Before I became a mother, I knew very little about pregnancy and the extent of my birth plan was to have a water birth, with no pain relief. In reality, my firstborn arrived thanks to a relatively calm ’emergency’ c-section, following induction and a whole load of pain relief medication. I remember visitors later remarking that I was handling the pain really well, and this I took to be a compliment. Pain after a c-section was supposed to be intense, right? I mean, they sliced open my belly and rummaged amongst my organs a little bit. That’s going to hurt, isn’t it? And yes, it did. But I was handling it well, so all was good. Until the next time.
The pain you get after a c-section is unique to you. Your pain threshold, your body, the way you heal- it all plays a part. Whether you keep up with your pain relief meds, whether you rest enough when you get home, and whether you take the time to be kind to yourself- they are also important factors. How many c-sections you’ve had, how fit and well you were before you gave birth, how well you were during pregnancy- more variable factors to consider. So when people ask me what the recovery is going to be like, there is just no way I can tell them. I am me. You are you. And that’s the best way to be.
My first c-section was no walk in the park, although I often think back to it fondly. I was 42 weeks pregnant and had been in the hospital since the previous morning. I’d had the gel to start me off, but the midwives believed I wasn’t going to progress very fast, They wanted to leave me overnight as they were short staffed and had nobody to take me down to delivery. Then my waters broke, and they had no choice but to find somebody! And despite hours of pushing, things were not meant to be. Baby was distressed, I was exhausted. Baby was back to back. Baby needed to come out. So out she came. And afterwards? I was a mess.
My belly felt like it was on fire. I was given enough pain relief to see me through to visiting hours (she was born at 2am) but then I was forced to wait for more at four hour intervals. I was sent home with plenty to take, and found that once I was home, and healing well, I didn’t need to take the rest.
My second c-section was so so different. I’ve written about it numerous times, and suffice to say it hurt. A lot. In so many more ways than one.
I laboured for hours, alone, and with no pain relief. So when I was finally taken down to delivery, I demanded an epidural straight away. This was administered, but for some reason only worked on one side. So each contraction that ripped through my body continued to cripple me with pain. One on top of another on top of another on top on another. And by the time they lost the heartbeat and flew me down to theatre, I’d been in labour for around 15 hours.
It was two days before I could bring myself to look in the mirror. The first shower I took, in the hospital, I did with the dressing still covering my tender belly. I let the midwife take it away, but I couldn’t look. I couldn’t bear to even tentatively touch my burning skin. I wanted nothing to do with it.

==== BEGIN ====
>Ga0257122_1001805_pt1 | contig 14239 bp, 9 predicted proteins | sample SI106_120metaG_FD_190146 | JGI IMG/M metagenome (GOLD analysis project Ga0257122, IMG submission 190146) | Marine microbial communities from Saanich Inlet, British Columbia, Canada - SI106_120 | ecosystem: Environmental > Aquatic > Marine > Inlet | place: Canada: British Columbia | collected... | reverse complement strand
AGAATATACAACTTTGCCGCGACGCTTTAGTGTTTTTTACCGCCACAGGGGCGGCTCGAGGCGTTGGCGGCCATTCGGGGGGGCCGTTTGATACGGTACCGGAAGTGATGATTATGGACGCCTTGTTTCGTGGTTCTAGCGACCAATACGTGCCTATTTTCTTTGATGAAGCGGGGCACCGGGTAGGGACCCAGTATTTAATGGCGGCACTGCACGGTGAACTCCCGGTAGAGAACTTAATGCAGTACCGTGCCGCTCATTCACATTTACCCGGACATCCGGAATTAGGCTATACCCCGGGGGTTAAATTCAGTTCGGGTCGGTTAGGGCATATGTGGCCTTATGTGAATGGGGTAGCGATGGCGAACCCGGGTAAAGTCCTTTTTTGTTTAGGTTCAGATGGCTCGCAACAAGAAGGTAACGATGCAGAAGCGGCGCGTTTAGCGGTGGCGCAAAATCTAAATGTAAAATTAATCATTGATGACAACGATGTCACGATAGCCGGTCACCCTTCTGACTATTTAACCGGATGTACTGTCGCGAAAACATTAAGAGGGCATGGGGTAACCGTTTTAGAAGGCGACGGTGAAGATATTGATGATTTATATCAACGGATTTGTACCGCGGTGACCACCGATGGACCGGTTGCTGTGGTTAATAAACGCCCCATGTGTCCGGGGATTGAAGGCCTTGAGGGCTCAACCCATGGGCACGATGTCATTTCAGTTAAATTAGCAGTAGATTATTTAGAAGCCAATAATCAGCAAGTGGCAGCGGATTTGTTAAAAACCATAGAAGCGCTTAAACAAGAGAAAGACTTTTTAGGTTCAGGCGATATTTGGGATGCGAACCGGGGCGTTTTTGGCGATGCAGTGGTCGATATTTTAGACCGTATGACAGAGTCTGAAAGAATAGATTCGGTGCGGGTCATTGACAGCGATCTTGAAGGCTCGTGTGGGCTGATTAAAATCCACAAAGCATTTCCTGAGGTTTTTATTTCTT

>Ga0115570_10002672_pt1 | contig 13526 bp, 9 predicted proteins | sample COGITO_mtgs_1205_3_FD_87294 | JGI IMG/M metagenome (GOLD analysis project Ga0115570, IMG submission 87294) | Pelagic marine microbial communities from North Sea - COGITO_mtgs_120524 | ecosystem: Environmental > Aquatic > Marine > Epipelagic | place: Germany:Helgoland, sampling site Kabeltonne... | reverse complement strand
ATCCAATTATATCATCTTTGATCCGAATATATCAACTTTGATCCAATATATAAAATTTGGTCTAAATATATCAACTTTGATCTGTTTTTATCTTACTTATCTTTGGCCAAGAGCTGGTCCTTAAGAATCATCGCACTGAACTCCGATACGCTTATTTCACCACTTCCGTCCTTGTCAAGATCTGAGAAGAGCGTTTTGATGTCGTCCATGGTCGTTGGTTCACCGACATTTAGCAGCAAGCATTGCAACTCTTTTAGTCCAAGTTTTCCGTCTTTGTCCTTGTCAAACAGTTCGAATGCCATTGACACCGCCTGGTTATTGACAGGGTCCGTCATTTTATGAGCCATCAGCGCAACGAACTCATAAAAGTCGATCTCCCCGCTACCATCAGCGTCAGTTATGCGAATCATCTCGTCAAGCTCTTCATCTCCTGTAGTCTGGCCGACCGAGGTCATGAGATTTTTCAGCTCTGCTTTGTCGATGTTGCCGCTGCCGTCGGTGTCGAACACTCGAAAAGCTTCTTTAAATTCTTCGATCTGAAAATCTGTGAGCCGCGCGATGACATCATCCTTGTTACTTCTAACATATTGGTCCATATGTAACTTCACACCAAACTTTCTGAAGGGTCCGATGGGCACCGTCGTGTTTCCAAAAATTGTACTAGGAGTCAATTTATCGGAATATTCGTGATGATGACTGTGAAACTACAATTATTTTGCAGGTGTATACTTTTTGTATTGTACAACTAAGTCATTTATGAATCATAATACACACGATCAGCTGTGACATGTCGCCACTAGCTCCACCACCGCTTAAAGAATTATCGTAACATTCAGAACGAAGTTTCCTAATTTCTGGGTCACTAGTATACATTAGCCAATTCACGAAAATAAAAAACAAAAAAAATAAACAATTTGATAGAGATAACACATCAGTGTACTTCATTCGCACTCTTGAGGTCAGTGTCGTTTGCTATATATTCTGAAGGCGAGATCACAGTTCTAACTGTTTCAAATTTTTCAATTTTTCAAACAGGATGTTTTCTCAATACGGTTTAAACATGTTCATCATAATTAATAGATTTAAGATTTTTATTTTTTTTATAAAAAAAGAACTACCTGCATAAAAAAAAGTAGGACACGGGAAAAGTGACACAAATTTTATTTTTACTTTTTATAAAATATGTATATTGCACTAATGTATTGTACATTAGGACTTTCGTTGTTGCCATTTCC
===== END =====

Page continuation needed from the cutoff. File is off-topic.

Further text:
The pain was intense. Burning, white hot and searing in waves. Not just around my scar, but from my neck down to my knees. The breathing tube had ripped the skin inside my wind pipe and it hurt to move my head side to side. My chest felt crushed, like someone had knelt on me with all their weight. And who knows. Maybe they did.
When I dared to look, it really wasn’t pretty.
Bruises. From neck to knees, as I had suspected. Angry, yellow and purple marks scattered all over my skin like raindrops. A furious, lopsided incision across my lower belly. Bruises down my thighs. I looked like I’d been in a car crash. I felt like it too. And all of that with no pain relief.
I’d been discharged with a simple ‘no’ when I asked if I would be taking pain relief with me. I was breastfeeding, so nothing allowed. Instead, I was left to crawl up the stairs in agony just two days after my son was born. The next day an infection set in to my scar and the pain was even worse. Dull, itchy and stinging.
My third and fourth c-sections were both planned, but no less painful. In fact, I would say that each one was progressively more painful that the last. I put it down to repeated stress on my body, Repeat surgery. Pain on top of pain. Recovery from my fourth section was also hampered by a sore back, which I injured two days before Elsie was born. Coupled with pain from the spinal and general pregnancy aches, I was far from handling it well ten years on from my first.
A c-section is major surgery. It hurts, of course it does. The cannula in your hand hurts. The area where they cut through layers of skin and nerve endings hurt. Your back hurts, where they injected your spine with pain relief medication. It hurts when you laugh, when you cough, when you sneeze. It hurts when you sit up, sit down, walk. It hurts when you shower, when you dress and when you wear clothes that hang too low. It hurts.
And afterwards, it’s numb. Your belly might itch, but you can’t scratch it. That’s going to drive you mad if you let it.
But at the end of the day, your c-section is yours. Your recovery, your experience- it all belongs to you. Don’t compare. Don’t rush yourself. Take each day slowly, and allow yourself time to heal. You will get there, when you’re ready.